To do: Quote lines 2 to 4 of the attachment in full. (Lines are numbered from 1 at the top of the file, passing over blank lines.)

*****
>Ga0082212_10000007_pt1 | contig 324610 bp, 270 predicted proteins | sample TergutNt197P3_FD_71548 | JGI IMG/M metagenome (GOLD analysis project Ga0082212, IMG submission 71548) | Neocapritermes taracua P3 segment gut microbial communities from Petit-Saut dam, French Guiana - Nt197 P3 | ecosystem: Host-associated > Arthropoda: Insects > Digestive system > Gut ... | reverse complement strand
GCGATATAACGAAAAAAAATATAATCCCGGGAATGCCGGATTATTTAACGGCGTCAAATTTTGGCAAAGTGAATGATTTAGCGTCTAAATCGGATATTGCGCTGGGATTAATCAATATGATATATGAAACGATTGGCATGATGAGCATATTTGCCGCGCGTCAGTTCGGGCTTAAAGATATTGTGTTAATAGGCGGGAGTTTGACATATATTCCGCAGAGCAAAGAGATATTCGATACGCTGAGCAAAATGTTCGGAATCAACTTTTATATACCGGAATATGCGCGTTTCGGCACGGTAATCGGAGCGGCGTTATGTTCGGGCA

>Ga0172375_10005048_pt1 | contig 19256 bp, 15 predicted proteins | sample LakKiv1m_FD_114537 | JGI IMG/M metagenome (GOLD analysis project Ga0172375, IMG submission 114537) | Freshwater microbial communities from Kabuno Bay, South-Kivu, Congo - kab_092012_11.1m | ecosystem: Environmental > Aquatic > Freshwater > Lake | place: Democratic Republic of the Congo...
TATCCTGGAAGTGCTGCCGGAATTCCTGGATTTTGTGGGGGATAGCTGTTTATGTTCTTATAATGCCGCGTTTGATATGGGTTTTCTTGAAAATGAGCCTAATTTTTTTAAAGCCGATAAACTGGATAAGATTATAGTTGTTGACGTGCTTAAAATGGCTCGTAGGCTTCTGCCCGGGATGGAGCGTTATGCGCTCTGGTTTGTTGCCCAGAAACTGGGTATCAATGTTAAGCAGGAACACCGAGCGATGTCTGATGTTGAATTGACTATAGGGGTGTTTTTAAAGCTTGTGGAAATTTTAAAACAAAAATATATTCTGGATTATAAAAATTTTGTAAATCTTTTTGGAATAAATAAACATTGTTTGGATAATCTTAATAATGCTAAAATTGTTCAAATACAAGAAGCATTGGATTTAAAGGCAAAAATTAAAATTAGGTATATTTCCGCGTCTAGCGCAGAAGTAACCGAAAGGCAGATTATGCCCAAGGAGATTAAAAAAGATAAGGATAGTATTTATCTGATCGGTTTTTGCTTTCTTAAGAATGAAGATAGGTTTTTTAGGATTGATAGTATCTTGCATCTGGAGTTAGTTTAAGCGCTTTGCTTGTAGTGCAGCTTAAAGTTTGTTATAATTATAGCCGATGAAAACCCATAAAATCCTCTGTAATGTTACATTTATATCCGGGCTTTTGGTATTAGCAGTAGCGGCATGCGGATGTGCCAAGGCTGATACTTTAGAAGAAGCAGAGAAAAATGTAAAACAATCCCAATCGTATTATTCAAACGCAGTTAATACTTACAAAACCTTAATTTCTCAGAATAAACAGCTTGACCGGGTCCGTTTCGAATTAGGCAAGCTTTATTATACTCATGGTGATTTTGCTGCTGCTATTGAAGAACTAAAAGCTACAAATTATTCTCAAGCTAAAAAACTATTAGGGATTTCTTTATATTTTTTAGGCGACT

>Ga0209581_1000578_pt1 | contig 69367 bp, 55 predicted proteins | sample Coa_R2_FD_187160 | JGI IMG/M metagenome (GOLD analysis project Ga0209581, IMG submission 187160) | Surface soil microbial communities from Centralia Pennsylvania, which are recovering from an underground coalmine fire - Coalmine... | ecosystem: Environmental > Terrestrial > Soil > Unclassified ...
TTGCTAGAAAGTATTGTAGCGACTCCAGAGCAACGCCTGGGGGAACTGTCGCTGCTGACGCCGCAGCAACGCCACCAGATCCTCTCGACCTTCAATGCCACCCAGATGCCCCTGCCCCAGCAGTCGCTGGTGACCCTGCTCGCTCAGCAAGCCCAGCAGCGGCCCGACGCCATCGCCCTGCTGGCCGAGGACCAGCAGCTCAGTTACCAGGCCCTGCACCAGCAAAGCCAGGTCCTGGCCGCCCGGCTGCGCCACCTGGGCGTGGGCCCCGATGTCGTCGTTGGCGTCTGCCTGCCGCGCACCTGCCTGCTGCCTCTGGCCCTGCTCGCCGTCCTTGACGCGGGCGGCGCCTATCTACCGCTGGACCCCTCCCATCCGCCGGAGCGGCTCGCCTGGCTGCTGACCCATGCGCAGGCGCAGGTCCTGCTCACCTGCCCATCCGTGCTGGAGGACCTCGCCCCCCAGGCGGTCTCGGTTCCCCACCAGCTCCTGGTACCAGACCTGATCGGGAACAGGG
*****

GCGATATAACGAAAAAAAATATAATCCCGGGAATGCCGGATTATTTAACGGCGTCAAATTTTGGCAAAGTGAATGATTTAGCGTCTAAATCGGATATTGCGCTGGGATTAATCAATATGATATATGAAACGATTGGCATGATGAGCATATTTGCCGCGCGTCAGTTCGGGCTTAAAGATATTGTGTTAATAGGCGGGAGTTTGACATATATTCCGCAGAGCAAAGAGATATTCGATACGCTGAGCAAAATGTTCGGAATCAACTTTTATATACCGGAATATGCGCGTTTCGGCACGGTAATCGGAGCGGCGTTATGTTCGGGCA

>Ga0172375_10005048_pt1 | contig 19256 bp, 15 predicted proteins | sample LakKiv1m_FD_114537 | JGI IMG/M metagenome (GOLD analysis project Ga0172375, IMG submission 114537) | Freshwater microbial communities from Kabuno Bay, South-Kivu, Congo - kab_092012_11.1m | ecosystem: Environmental > Aquatic > Freshwater > Lake | place: Democratic Republic of the Congo...
TATCCTGGAAGTGCTGCCGGAATTCCTGGATTTTGTGGGGGATAGCTGTTTATGTTCTTATAATGCCGCGTTTGATATGGGTTTTCTTGAAAATGAGCCTAATTTTTTTAAAGCCGATAAACTGGATAAGATTATAGTTGTTGACGTGCTTAAAATGGCTCGTAGGCTTCTGCCCGGGATGGAGCGTTATGCGCTCTGGTTTGTTGCCCAGAAACTGGGTATCAATGTTAAGCAGGAACACCGAGCGATGTCTGATGTTGAATTGACTATAGGGGTGTTTTTAAAGCTTGTGGAAATTTTAAAACAAAAATATATTCTGGATTATAAAAATTTTGTAAATCTTTTTGGAATAAATAAACATTGTTTGGATAATCTTAATAATGCTAAAATTGTTCAAATACAAGAAGCATTGGATTTAAAGGCAAAAATTAAAATTAGGTATATTTCCGCGTCTAGCGCAGAAGTAACCGAAAGGCAGATTATGCCCAAGGAGATTAAAAAAGATAAGGATAGTATTTATCTGATCGGTTTTTGCTTTCTTAAGAATGAAGATAGGTTTTTTAGGATTGATAGTATCTTGCATCTGGAGTTAGTTTAAGCGCTTTGCTTGTAGTGCAGCTTAAAGTTTGTTATAATTATAGCCGATGAAAACCCATAAAATCCTCTGTAATGTTACATTTATATCCGGGCTTTTGGTATTAGCAGTAGCGGCATGCGGATGTGCCAAGGCTGATACTTTAGAAGAAGCAGAGAAAAATGTAAAACAATCCCAATCGTATTATTCAAACGCAGTTAATACTTACAAAACCTTAATTTCTCAGAATAAACAGCTTGACCGGGTCCGTTTCGAATTAGGCAAGCTTTATTATACTCATGGTGATTTTGCTGCTGCTATTGAAGAACTAAAAGCTACAAATTATTCTCAAGCTAAAAAACTATTAGGGATTTCTTTATATTTTTTAGGCGACT